LEARN & USE HUNDREDS OF COMMAND LINE TOOLS
Today I released an open source knowledge management framework for organizing, sharing, and getting the greatest possible value from one’s knowledge of command line programs. In this relatively shorter post I describe why I created it, how you might benefit from using it, and what I learned from building and releasing my first publicly-available software project.
I’ve spent countless hours learning so many aspects of cybersecurity, and I have no intention of slowing down. The abundance of learning resources available (training courses, conferences, blogs, books, open source tools, online labs, etc.) for security professionals is staggering, but if you’re not reinforcing the skills you learn through routine, hands-on experience then it can all be forgotten.
I have an effective note-taking methodology for much of my training and learning endeavors, but I found that traditional approaches to taking notes were preventing me from being hands-on specifically when learning and using command line programs. It didn’t matter how diligently I wrote my own notes when reading a book or taking a training course. In the end, if I forgot how to use a certain program I had to search through unstructured, free-form text, find any instructions I wrote, and then try to adapt them to the task at hand if possible. It’s certainly better than having no notes at all, but it’s particularly wasteful when you’ve done it more than once for the same program. I started to think about taking all of the ‘instruction-like’ details out of my notes, and placing them into their own files (one file per program), but I wanted something that could do even more.
Necessity is the mother of invention. It was clear that this need could make a good starting point for my own coding project. I had learned the basics of reading and writing code in school, but I never applied those skills to any real-world projects until I entered the workforce. Even then, I’ve never been a professional software engineer, and, historically, many of my work assignments that required coding were fairly boring. I wanted to work on my own project so that I had to learn what was needed in order to solve the problems that I cared about solving. I was also curious to see how far my motivation and personal discipline would carry me in the absence of any specific incentives aside from solving those problems and feeling proud of the product of my efforts.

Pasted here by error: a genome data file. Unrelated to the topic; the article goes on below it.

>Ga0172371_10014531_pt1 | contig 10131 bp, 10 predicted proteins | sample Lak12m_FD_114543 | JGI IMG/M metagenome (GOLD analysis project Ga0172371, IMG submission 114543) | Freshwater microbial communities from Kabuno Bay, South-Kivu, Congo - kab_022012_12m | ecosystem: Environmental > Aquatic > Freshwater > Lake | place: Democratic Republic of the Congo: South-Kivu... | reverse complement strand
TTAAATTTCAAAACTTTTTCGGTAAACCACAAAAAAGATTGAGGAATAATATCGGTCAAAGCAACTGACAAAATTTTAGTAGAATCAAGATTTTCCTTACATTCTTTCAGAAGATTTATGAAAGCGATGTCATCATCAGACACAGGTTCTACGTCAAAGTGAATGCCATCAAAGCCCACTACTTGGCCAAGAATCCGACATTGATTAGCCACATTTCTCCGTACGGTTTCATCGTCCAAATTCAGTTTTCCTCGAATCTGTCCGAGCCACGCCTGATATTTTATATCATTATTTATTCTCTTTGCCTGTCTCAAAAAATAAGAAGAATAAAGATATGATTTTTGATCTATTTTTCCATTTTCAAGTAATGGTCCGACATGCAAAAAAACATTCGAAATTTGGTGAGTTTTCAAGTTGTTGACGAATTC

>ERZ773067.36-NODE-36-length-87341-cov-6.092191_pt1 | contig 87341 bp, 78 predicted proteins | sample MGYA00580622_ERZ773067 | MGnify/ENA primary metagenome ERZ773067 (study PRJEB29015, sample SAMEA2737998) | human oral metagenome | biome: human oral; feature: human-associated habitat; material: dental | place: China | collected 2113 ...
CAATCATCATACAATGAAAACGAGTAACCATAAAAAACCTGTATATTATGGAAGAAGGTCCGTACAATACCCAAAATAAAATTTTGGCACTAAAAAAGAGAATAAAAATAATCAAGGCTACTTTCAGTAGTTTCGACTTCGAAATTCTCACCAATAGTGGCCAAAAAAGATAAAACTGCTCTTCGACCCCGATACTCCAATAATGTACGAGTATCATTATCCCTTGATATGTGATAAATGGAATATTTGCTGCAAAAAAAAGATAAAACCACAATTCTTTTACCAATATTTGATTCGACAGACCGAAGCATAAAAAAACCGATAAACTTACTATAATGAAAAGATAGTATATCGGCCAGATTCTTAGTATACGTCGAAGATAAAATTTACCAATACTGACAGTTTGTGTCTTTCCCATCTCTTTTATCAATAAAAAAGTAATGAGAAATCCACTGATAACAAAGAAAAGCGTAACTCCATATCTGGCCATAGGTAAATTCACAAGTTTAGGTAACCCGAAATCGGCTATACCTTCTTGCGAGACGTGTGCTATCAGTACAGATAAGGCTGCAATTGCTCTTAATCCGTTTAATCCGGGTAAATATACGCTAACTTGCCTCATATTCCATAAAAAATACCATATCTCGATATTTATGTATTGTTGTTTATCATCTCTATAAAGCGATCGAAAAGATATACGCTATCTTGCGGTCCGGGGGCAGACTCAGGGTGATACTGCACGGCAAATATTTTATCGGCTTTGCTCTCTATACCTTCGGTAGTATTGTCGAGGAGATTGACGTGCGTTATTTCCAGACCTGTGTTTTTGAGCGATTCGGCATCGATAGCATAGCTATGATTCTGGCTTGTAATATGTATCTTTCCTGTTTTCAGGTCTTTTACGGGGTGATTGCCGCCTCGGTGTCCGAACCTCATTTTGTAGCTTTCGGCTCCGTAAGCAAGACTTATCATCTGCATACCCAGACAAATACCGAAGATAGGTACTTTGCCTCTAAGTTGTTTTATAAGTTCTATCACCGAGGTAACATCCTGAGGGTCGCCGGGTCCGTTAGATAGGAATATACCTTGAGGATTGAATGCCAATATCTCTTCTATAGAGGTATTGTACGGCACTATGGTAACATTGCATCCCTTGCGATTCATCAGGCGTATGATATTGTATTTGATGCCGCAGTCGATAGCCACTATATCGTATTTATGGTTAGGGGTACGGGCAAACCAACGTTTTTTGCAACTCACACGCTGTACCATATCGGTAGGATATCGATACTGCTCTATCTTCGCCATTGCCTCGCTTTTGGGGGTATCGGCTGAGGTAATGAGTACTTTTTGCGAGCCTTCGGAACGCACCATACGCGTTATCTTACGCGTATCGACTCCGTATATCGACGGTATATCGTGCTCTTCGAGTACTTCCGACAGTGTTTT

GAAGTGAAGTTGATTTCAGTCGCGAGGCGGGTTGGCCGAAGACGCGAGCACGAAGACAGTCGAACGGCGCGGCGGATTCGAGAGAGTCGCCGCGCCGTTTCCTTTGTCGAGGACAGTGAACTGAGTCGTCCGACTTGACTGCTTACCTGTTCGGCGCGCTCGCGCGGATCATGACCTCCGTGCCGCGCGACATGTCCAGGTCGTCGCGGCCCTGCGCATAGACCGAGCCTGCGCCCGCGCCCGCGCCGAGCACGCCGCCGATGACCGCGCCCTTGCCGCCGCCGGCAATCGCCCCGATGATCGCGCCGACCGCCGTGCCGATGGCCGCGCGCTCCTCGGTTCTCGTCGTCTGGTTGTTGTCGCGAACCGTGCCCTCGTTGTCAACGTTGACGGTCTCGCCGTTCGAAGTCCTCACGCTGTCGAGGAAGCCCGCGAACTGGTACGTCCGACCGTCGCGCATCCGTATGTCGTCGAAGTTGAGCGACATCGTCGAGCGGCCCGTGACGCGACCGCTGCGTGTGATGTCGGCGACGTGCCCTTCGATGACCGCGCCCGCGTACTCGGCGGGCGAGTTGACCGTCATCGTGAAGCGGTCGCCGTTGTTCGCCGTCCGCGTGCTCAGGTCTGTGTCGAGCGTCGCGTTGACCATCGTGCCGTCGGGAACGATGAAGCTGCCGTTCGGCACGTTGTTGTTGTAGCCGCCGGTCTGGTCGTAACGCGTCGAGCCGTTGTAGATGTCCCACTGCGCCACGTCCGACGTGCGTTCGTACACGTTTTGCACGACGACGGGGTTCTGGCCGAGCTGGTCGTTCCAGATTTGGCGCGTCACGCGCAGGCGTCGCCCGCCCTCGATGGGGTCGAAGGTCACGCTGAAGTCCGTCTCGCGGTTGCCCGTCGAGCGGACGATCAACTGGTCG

Through this project, I have the means to provide something valuable directly to my professional peers in cybersecurity and students or other practitioners in the field. We all want to see the state of security improve, and expanding our contingent of knowledgeable, capable “good guys” is an important objective toward that end. If I can play even a small part in making that happen, then I’ll count it as a personal achievement.
Better Results Faster
When I started this blog, I spelled out my vision for how reading it could benefit other infosec professionals. Specifically, I said that it could enhance your arsenal of tools, help you integrate new knowledge, and turn that knowledge into capability. Creating and releasing AXIOM Framework is one way in which I hope to deliver on this expectation.
Using AXIOM Framework doesn’t merely increment the number of tools at your disposal by one. It gives you a data model, interface, and set of functions to learn, use, experiment with, and master a near-limitless number of arbitrary command line programs for any platform. By storing the instruction-like details about CLI tools in a structured format you can maximize how efficiently you reference commands and execute them at whatever prompt you find in front of you.
You can use AXIOM Framework to recall and run thousands of complex, multi-input commands for hundreds of tools, each of which may use a different syntax, while conserving time and keystrokes. It also supports interactive programs too, so you can automate tasks that would otherwise require repetitive, manual, interactive input.
When a new command line tool gets released you can add the instruction-like info to your own custom “toolkit”, and AXIOM Framework will integrate and present it in a unified, discoverable interface along with all the other tools and commands you’ve added. It also outputs command text to the screen so you can copy and paste into other prompts or programs such as while writing a script file, using an existing command execution interface, or providing payloads to a GUI program.
Working on this project for quite a while, and looking back on all the high and low points throughout my progress, has taught me a few valuable lessons that I’ll take with me to my next venture:
Know (then push) your limits. Understand time commitments. Take breaks when needed.
Be selective. Time is finite. Choose features that maximize returns on your time investment.
Accept incremental progress. Know what “done enough” is. High quality != absolute perfection.
Do what you love. Life’s too short for anything less. Know when it’s time for a new adventure.
Build Your Something
When I started blogging I also set out to inspire my peers to build their own “somethings” too. This project has completely consumed my focus and free time for the past few months, and I’d be lying if I said that juggling it along with all of life’s other demands was anything close to easy. That said, there’s no substitute for the profound feeling of accomplishment from creating something from nothing. It requires tremendous effort, and it’s absolutely worth it. Thanks for reading!